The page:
There is an option to undertake a training programme that includes Academic Clinical Fellowships during core training, which include a period of full-time research to undertake a PhD.(1) This leads to a position as an Academic Clinical Lecturer, which allows for a 50/50 combination of academic and clinical work.(1,5)

Research opportunities are also available to those doing regular clinical training.(5)

Medical students interested in geriatrics should try to get involved with the GMC and British Geriatrics Society and become a BMA student member.(5)

It is recommended that foundation trainees apply for general internal medicine rotations as well as geriatrics as there might not be vacancies in geriatrics and talk to their supervisors about gaining more experience in the specialty via taster experiences or placements. Foundation trainees should also take part in clinical audit and try to gain teaching and management experience, and make sure their e-Portfolio is up to date.(5)

Core and specialty trainees should focus on building sound knowledge of general internal medicine and explore geriatrics by speaking to experienced doctors in the specialty and researching websites of relevant professional bodies to gain more information about geriatric medicine.(5) Trainees are also encouraged to take up research, join journal clubs and try to get published and present their work in conferences.(5)



NHS consultant salaries are the same for all specialties but vary between Scotland (highest), England, Northern Ireland, and Wales (lowest) and increase with service (up to 19 years). In 2020 the salary bands range from £77,779 to £109,849.  Salaries can be further enhanced with NHS excellence awards. 

Foundation trainees will earn a basic salary of £28,243 to £32,691 and specialty trainees will earn a basic salary of £38,693 to £49,036.(9)

Geriatric medicine consultants have some potential for private practice with mean income about 20% of NHS earnings.(8) This is comparable to specialties such as haematology and psychiatry but much less than plastic surgery (190%).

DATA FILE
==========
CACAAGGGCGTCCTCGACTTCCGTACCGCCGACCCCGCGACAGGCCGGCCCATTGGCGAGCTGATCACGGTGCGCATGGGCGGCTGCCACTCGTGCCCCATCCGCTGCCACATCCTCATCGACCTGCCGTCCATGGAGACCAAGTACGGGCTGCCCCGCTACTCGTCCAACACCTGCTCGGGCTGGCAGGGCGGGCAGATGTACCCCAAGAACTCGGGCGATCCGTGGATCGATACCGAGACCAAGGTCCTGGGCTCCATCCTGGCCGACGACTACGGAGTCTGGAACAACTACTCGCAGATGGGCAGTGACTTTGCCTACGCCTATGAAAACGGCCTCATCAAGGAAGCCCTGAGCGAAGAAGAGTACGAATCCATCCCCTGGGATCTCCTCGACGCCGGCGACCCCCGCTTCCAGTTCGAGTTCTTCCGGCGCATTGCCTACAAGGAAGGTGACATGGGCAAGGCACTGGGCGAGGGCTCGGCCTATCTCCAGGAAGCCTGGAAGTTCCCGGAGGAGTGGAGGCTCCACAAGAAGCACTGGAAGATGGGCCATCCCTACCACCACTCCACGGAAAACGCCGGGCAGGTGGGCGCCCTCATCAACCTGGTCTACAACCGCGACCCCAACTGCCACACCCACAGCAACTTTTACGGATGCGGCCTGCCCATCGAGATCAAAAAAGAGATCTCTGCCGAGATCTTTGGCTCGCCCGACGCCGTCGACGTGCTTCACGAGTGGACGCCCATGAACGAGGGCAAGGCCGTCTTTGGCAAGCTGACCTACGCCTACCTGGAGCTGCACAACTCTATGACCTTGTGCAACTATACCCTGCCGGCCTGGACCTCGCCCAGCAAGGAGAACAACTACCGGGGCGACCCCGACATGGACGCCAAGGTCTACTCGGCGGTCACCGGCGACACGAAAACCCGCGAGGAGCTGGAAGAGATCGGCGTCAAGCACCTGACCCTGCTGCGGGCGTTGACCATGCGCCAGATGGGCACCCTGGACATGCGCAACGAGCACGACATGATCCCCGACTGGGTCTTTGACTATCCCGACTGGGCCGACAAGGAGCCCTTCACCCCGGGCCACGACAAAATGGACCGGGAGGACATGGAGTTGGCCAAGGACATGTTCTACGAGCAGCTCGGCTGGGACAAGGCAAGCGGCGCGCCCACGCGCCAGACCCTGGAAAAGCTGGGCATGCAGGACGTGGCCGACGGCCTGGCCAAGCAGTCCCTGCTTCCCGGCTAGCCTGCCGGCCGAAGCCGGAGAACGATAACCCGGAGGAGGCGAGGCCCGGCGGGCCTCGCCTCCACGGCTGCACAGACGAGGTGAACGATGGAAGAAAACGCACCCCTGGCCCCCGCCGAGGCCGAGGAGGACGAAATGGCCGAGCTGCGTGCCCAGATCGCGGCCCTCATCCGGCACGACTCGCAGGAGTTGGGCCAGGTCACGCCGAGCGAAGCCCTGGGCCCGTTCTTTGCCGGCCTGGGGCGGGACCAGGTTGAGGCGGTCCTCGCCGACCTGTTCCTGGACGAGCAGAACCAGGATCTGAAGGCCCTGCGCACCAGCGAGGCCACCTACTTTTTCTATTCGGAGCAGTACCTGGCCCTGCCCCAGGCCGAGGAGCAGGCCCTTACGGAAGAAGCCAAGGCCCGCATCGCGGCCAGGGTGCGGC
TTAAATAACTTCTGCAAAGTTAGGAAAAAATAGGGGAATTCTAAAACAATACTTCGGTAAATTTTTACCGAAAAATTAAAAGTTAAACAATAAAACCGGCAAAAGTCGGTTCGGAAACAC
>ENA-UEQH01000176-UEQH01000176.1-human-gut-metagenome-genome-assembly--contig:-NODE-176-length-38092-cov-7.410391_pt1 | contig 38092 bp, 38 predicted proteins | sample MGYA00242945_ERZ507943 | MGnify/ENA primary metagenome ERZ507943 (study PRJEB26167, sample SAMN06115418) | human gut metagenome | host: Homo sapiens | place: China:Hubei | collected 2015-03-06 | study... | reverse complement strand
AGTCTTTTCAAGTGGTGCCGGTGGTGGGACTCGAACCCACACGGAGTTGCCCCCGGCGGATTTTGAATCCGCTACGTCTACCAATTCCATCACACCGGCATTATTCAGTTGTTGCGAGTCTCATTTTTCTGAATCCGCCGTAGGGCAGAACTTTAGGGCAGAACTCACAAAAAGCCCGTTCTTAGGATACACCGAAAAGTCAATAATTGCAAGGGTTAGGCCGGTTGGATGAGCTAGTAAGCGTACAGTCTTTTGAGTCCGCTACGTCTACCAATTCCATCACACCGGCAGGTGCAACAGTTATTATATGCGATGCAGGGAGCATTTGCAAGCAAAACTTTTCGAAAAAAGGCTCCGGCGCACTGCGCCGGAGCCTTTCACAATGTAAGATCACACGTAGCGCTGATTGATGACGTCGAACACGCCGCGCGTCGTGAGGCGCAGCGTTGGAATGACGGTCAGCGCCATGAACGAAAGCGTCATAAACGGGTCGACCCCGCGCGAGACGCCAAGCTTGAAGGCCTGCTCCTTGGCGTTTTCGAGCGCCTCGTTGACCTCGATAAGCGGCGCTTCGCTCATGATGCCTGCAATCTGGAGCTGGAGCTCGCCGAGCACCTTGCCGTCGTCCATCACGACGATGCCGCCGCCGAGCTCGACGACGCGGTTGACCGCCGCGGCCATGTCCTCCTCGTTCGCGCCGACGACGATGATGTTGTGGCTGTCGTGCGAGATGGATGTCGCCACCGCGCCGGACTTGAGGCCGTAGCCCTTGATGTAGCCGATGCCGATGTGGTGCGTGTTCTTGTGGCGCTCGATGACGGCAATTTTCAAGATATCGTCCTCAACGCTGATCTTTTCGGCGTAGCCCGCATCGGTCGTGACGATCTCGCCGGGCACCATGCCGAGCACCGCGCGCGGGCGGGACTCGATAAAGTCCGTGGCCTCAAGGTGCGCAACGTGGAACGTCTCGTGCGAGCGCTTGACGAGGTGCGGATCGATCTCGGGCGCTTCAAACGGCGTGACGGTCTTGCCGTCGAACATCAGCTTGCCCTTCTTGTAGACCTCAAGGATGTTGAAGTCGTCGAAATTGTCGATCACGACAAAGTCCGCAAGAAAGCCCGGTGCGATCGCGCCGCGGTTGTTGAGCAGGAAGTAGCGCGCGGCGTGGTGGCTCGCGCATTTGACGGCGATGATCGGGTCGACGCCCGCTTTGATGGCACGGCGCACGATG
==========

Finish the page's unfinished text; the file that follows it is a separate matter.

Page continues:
For more information on salaries within the NHS, please feel free to review The Complete Guide to NHS Pay.



Before applying for specialty training in geriatric medicine, applicants should carry out their own research into the specialty. Websites of professional bodies such as the GMC, the British Geriatrics Society, and Joint Royal Colleges of Physicians are good resources for this. There is also a variety of other resources available, such as Care of the Elderly podcast (CotEcast) and Focus on geriatric medicine and ageing podcast, and books such as the Oxford Handbook of Geriatric Medicine.


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  1. A Career in Geriatric Medicine, British Geriatric Society, Published 22 May 2018, last updated 06 Aug 2019, date accessed Jun 2020, 

  2. Geriatric medicine workforce planning: a giant geriatric problem or has the tide turned?, J M Fisher et al, Clinical Medicine journal RCP London, PubMed Central, published Apr 2014, date accessed Jul 2020,

  3. Geriatric medicine, Health careers NHS, date accessed Jul 2020,

  4. Working life (GM), Health careers NHS, date accessed Jul 2020,

  5. Training and development (GM), Health careers NHS, date accessed Jul 2020,

  6. Specialty recruitment competition ratios 2019, Specialty training Health education England NHS UK, date accessed Jul 2020,

  7.  Draft Curriculum for Geriatric Medicine Training (implementation Aug 2020), Joint royal college of physicians training board, date accessed Jul 2020,

  8. Conditional mean income by specialty sorted by ratio of private income to NHS income Table 3, Journal of the royal society of medicine, Pub Med Central, published 1st Jul 2008, date accessed Jul 2020

  9. Pay for doctors, Health careers NHS UK, date accessed Jul 2020,